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Jean-Siméon Chardin:
Self-Portrait with a Visor (c. 1776)

" … my fair share of nothing much at all."

However Successful I might have otherwise become, I might always remain most Successful as a SelfSaboteur. I undermine my intentions in at least ten thousand shifting ways, rarely precisely the same way twice. I head myself off and detour my own progress. I discourage myself like a master chef fillets a salmon, one clean cut, and my courage pulls free, leaving exposed flesh. I can be critical. I become distracted. I shift my priorities so my heart's most fervent desire can't find itself on my schedule. I fritter most mornings away. I go to bed early and rise even earlier until I swear I can find no time to accomplish anything. Most of my life has always seemed to be pending, idling, waiting for something. In all these things and many more, I count myself most Successful.

Success, though, real Success hardly requires much excess time or talent.
It often emerges from the stingiest investments. It need not become anyone’s sole obsession or full-time occupation. One might comfortably dabble in Success and still experience an excess of it. Cups of it routinely runneth over. Achieving it need not necessarily become an onerous struggle. Such struggles can take the joy out of experiencing it, rendering it less welcome, more of a burden. For me, the trick might usually be simply getting out of my own way. My SelfSaboteur need not usually be all that clever. My Successful self need not, either. Most of my Successes have been downhill races rather than onerous uphill ones. I face open fields and just need to run. Overthinking's my Achilles Heel.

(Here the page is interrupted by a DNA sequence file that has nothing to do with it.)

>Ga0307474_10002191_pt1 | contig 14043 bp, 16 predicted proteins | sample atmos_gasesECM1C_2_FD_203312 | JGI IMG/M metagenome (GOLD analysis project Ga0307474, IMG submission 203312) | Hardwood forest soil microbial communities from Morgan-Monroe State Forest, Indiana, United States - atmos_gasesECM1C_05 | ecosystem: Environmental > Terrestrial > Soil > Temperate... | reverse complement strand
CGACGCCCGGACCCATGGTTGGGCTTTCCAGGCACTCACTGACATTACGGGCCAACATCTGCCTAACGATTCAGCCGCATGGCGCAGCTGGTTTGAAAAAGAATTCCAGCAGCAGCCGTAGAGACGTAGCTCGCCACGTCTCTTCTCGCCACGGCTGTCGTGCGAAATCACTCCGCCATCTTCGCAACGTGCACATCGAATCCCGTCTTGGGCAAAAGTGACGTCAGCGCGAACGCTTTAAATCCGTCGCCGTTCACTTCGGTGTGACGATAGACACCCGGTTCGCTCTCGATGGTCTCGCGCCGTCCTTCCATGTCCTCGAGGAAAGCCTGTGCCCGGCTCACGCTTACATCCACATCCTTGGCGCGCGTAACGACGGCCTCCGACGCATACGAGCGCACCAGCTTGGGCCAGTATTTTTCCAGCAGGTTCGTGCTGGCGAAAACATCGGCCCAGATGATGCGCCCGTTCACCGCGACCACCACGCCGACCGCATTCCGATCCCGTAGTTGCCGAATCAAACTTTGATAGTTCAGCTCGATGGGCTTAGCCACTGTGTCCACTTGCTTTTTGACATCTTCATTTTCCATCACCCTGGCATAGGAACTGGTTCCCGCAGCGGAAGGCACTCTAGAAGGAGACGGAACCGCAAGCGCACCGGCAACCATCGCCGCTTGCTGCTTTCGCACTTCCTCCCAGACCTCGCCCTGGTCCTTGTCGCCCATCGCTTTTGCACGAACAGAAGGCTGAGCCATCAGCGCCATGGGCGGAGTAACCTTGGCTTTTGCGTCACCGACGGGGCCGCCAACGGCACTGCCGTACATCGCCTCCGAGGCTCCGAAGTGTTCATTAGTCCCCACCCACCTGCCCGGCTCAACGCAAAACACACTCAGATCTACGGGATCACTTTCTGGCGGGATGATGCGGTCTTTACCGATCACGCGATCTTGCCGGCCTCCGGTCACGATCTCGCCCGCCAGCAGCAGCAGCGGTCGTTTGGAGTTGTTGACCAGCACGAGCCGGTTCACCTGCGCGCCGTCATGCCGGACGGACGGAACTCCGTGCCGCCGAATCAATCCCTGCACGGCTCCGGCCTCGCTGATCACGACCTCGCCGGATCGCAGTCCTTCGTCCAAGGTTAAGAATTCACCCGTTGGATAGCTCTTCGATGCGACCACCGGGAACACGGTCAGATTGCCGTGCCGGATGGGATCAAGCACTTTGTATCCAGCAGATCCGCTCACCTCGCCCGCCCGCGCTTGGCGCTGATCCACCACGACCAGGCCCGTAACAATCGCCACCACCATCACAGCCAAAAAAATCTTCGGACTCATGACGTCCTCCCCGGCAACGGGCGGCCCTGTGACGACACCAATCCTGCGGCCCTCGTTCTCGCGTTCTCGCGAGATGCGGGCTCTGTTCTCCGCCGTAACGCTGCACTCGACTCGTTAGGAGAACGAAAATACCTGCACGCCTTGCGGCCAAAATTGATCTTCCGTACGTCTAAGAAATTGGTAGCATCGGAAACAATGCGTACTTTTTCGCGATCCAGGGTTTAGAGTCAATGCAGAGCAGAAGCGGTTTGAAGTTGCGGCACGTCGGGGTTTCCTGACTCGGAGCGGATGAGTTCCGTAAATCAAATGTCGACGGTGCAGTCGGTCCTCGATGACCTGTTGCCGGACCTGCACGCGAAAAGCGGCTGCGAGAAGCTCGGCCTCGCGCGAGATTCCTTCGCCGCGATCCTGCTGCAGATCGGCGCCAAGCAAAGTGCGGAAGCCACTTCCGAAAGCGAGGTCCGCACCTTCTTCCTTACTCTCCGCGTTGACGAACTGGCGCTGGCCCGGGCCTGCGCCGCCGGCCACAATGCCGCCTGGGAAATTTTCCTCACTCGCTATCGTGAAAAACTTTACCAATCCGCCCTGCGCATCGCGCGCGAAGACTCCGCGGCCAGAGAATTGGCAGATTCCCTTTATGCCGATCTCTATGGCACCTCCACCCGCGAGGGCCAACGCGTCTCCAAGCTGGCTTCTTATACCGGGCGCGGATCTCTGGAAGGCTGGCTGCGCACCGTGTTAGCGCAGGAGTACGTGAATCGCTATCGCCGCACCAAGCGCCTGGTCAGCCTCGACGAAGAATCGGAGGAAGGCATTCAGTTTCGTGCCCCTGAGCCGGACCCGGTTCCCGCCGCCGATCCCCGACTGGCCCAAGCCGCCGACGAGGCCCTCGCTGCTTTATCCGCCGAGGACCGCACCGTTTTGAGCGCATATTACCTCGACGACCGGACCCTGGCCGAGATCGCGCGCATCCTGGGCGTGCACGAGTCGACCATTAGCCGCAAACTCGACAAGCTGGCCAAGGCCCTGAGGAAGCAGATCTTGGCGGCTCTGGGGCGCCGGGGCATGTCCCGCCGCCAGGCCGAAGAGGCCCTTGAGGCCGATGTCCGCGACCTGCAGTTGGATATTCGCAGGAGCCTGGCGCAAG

My SelfSaboteur much prefers working in the dark. He'd much rather I not notice his presence. He thrives when I'm mindless, when I'm not watching, during my frequent lapses of attention. I cannot easily will him into existence; quite the opposite. When my will seems weak, he peaks. When I'm distracted, he's most active. I never know until later that he's broken into the place and upended my larder. Then, not only have I undermined what I might have accomplished, but I also find a fresh mess demanding my attention, further separating me from actually accomplishing anything. I could employ myself full time, just cleaning up after my own inadvertencies, my more deliberate unintendeds. The work of the SelfSaboteur can never become completely done. It seems there's always something needing encumbering.

If I were the type to dispense advice, this paragraph would be precisely the place to position it, after the middle, just before the finish. I have no advice for myself, though. I do not know what to do with my SelfSaboteur. I suppose I might accept him, his stealthy presence, his questionable presents. He might have helped prevent me from completing something dangerous and thereby avoid self-destruction. Even the roads to ruin might help one avoid alternative self-destructions. I long ago decided that I would never attempt to run my SelfSaboteur out of my life. I suspected that he, too, might qualify more as a feature than as an authentic problem. He annoys me, sure, but his presence also feels familiar. He's a member of this ensemble, if not necessarily in the best of standing. He performs most of his magic backstage, well away from spotlights and prying eyes. Heck, I suspect that few ever even suspected that I had one of those. How else was I ever supposed to Successfully accomplish my fair share of nothing much at all or less?

©2023 by David A. Schmaltz - all rights reserved

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